Musings on a barbarian's interests
My friends think I’m nuts and my family seems to like me less for it, but I’ve spent my last two vacations catching up on my Economics. In no particular order, a few reviews of the Economics must-reads for the times:
Ascent of Money – Niall Ferguson
Ferguson is one of my favorite historians, hands-down. His hitiographic approach — international history — seems like an optimal one for tracing the thematic emergence of the most important aspects of our modern financial system: banking; bond markets; share ownership in limited liability companies; credit/money markets; risk management systems — insurance and other hedge instruments. He also does a great job of capturing many of the more colorful characters involved in these historical developments.
While I do think this is a must-read for anyone interested in the topic, one nit I have with the book is it’s facile jump from historical examination to an explanation of our current, emerging crisis. To me, the book both failed to tie its various financial themes together in this current events study, and didn’t give this study the depth required to have these chapters stand as one of the most significant parts of the book.
The New Paradigm for Financial Markets: The Credit Crisis of 2008 and What It Means – George Soros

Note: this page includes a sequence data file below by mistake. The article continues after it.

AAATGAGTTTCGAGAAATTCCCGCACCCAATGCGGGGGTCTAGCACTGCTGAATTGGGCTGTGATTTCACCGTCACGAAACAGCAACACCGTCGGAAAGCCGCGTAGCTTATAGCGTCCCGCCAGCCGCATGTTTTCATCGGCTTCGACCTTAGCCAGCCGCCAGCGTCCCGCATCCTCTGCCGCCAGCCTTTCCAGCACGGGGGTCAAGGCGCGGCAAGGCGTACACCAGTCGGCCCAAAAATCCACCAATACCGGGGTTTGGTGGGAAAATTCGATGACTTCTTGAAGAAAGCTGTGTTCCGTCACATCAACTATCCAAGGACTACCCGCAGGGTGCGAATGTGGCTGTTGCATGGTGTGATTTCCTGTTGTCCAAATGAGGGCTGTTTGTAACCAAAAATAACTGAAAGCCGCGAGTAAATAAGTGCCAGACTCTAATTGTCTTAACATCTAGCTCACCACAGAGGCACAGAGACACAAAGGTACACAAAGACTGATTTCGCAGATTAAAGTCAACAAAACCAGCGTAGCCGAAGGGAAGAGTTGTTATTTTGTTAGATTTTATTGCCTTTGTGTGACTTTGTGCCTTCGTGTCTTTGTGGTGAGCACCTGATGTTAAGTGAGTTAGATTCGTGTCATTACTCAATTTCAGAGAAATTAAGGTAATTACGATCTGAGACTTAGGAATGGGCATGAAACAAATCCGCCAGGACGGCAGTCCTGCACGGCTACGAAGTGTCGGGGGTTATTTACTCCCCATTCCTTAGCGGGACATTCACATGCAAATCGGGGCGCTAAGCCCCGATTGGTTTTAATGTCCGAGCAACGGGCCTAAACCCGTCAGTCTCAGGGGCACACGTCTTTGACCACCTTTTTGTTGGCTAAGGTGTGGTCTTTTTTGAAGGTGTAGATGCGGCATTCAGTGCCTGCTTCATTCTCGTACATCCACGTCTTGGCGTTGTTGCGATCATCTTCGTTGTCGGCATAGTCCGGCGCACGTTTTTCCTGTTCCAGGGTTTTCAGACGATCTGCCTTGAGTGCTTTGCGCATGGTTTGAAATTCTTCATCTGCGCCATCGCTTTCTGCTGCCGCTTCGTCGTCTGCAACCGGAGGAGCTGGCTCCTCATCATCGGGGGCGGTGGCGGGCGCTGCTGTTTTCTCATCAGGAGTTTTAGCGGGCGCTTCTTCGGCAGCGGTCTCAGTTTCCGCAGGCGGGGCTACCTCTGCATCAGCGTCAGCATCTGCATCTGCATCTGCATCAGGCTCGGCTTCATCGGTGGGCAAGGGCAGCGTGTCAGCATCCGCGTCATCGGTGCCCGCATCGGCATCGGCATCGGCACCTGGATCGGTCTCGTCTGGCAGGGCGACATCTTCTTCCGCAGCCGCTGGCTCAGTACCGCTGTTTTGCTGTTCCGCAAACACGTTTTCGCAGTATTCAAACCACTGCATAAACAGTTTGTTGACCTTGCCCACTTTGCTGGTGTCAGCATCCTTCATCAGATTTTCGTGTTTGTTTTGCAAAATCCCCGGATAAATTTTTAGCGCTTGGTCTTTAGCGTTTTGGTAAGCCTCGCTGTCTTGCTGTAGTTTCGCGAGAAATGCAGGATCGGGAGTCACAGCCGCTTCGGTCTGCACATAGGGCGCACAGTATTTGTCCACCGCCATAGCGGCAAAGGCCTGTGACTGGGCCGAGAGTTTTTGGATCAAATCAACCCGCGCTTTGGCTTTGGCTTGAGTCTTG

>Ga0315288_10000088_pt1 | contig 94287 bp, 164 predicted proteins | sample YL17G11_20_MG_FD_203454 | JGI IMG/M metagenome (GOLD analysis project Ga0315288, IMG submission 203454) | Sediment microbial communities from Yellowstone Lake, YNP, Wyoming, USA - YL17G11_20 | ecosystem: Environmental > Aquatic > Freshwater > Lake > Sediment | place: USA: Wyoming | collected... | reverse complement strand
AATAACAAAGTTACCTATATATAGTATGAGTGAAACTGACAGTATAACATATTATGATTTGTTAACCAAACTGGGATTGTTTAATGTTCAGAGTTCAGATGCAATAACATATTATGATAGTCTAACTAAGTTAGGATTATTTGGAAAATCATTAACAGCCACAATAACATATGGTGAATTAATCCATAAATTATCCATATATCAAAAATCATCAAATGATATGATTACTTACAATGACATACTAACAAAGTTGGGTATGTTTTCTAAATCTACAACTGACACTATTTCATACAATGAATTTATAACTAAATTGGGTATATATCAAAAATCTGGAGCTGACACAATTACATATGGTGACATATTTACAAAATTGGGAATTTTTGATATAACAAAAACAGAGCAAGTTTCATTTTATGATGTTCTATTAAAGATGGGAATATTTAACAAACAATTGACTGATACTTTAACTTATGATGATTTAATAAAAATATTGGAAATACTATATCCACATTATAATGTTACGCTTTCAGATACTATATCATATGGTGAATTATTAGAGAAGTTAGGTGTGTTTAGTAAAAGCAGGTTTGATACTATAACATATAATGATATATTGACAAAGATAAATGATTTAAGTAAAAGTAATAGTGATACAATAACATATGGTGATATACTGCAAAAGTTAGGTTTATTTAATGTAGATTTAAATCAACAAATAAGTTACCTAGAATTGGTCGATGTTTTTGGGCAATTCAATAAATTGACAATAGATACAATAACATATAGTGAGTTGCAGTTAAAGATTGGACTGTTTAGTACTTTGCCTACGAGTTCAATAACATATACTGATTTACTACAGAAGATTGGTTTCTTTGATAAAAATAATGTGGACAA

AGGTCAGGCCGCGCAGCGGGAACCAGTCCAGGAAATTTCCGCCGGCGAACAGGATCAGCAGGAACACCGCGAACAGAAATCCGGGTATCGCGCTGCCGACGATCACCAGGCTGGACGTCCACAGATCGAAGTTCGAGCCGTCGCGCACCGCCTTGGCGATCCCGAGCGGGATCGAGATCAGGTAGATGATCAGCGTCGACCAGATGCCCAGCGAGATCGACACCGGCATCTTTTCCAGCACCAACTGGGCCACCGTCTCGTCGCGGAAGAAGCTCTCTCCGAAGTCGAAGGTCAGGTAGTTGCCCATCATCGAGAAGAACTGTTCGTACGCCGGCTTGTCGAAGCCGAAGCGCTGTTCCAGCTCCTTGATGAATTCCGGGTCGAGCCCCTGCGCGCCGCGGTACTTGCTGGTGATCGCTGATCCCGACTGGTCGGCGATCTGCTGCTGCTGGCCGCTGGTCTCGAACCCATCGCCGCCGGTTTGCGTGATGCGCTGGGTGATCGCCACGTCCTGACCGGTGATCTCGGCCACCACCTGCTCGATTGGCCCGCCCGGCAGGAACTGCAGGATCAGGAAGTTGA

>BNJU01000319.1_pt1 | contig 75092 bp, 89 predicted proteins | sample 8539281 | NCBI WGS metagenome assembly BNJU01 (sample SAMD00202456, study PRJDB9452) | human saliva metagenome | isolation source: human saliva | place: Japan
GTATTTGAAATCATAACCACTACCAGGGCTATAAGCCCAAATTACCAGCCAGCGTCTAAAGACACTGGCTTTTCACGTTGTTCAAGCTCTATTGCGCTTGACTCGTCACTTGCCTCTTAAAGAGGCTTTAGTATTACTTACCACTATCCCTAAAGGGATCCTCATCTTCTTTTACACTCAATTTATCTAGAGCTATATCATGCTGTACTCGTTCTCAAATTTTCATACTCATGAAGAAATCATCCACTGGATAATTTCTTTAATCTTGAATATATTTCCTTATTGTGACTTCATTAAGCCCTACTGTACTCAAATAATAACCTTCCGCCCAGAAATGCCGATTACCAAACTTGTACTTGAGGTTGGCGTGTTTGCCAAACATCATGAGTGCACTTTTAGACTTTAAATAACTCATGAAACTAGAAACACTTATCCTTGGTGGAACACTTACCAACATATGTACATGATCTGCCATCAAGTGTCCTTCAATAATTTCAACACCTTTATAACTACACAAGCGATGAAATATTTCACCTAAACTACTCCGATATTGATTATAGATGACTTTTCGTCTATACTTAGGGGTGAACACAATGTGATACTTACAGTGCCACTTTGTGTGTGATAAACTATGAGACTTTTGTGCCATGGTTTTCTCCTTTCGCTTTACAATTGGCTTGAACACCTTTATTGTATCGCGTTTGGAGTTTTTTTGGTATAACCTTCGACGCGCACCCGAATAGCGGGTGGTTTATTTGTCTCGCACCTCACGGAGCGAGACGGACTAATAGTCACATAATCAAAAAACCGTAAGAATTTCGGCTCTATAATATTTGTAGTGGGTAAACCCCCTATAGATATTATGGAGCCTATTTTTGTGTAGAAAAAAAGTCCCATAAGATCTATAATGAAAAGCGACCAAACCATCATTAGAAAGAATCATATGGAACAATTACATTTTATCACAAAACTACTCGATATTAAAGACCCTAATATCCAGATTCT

This was a great paper — but a book it should not be. Soros’ separation of the housing bubble v. the long-term credit/leverage bubble we’re seeing — and the associated de-gearing we’re experiencing — is useful and extremely well argued. For these reasons this is a worthy read. That said, his repetitive intro chapters — how many times does a smart person really need to be introduced to the conecpt of reflexivity?! — and overall lack of coherence from section-to-section really make this a good paper bookended by interesting supporting essays. If you read it as such you won’t be dissapointed.
The Crash of 1929 – John Kenneth Galbraith
The Great Crash. Galbraith. ‘Nuff said. A history most relevant to what we’re seeing: the vagaries of varying government involvement and de-regulation; investor panic; rampant speculation; non-transparency. Sound familar? Read this book.
The Theory of Economic Development – Joseph Schumpeter
I admit I tend Schumpterian — even as Keynsianism seems to be sweeping back into favor. This is a classic, and an expansion on a set of Schumpeter’s essays that I devoured when I read Growth Economics way back when. Fluidly written, this book separates and rigorously — and interestingly — examines the key components of an economic growth system: Capital; Interest; Capitalists (risk capital lenders); and Entrepreneurs (process and product innovators — separate of Managers).